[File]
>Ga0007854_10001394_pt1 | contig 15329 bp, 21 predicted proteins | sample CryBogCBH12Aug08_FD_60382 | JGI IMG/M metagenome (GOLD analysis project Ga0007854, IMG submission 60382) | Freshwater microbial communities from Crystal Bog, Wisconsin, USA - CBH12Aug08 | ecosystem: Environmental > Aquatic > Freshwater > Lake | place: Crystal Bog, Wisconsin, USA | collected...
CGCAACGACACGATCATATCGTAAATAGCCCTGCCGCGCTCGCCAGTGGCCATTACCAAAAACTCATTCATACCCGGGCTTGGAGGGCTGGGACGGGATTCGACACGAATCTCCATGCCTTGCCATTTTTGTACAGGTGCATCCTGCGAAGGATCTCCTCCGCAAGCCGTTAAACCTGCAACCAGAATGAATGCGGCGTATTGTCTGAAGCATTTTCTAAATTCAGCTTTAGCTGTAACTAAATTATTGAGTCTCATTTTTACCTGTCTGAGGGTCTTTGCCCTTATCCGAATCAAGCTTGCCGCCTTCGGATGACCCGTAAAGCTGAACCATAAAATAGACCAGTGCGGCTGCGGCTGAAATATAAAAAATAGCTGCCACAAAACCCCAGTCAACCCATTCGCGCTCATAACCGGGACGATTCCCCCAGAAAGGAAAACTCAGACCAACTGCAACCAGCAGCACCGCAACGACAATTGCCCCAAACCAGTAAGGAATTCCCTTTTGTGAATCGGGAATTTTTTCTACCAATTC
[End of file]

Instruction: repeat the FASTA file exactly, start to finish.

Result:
>Ga0007854_10001394_pt1 | contig 15329 bp, 21 predicted proteins | sample CryBogCBH12Aug08_FD_60382 | JGI IMG/M metagenome (GOLD analysis project Ga0007854, IMG submission 60382) | Freshwater microbial communities from Crystal Bog, Wisconsin, USA - CBH12Aug08 | ecosystem: Environmental > Aquatic > Freshwater > Lake | place: Crystal Bog, Wisconsin, USA | collected...
CGCAACGACACGATCATATCGTAAATAGCCCTGCCGCGCTCGCCAGTGGCCATTACCAAAAACTCATTCATACCCGGGCTTGGAGGGCTGGGACGGGATTCGACACGAATCTCCATGCCTTGCCATTTTTGTACAGGTGCATCCTGCGAAGGATCTCCTCCGCAAGCCGTTAAACCTGCAACCAGAATGAATGCGGCGTATTGTCTGAAGCATTTTCTAAATTCAGCTTTAGCTGTAACTAAATTATTGAGTCTCATTTTTACCTGTCTGAGGGTCTTTGCCCTTATCCGAATCAAGCTTGCCGCCTTCGGATGACCCGTAAAGCTGAACCATAAAATAGACCAGTGCGGCTGCGGCTGAAATATAAAAAATAGCTGCCACAAAACCCCAGTCAACCCATTCGCGCTCATAACCGGGACGATTCCCCCAGAAAGGAAAACTCAGACCAACTGCAACCAGCAGCACCGCAACGACAATTGCCCCAAACCAGTAAGGAATTCCCTTTTGTGAATCGGGAATTTTTTCTACCAATTC